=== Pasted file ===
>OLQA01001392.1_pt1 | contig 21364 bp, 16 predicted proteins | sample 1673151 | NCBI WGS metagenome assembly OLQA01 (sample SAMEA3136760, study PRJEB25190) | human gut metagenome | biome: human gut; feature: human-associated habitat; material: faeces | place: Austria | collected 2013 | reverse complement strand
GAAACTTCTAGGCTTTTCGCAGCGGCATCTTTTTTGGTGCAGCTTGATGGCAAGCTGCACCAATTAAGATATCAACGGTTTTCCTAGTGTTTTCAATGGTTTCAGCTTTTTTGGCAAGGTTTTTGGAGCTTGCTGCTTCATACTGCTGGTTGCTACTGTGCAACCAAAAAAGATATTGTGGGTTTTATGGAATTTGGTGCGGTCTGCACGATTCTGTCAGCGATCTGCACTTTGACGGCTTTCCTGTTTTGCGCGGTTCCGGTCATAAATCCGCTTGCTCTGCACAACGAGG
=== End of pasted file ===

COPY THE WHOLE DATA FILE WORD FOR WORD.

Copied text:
>OLQA01001392.1_pt1 | contig 21364 bp, 16 predicted proteins | sample 1673151 | NCBI WGS metagenome assembly OLQA01 (sample SAMEA3136760, study PRJEB25190) | human gut metagenome | biome: human gut; feature: human-associated habitat; material: faeces | place: Austria | collected 2013 | reverse complement strand
GAAACTTCTAGGCTTTTCGCAGCGGCATCTTTTTTGGTGCAGCTTGATGGCAAGCTGCACCAATTAAGATATCAACGGTTTTCCTAGTGTTTTCAATGGTTTCAGCTTTTTTGGCAAGGTTTTTGGAGCTTGCTGCTTCATACTGCTGGTTGCTACTGTGCAACCAAAAAAGATATTGTGGGTTTTATGGAATTTGGTGCGGTCTGCACGATTCTGTCAGCGATCTGCACTTTGACGGCTTTCCTGTTTTGCGCGGTTCCGGTCATAAATCCGCTTGCTCTGCACAACGAGG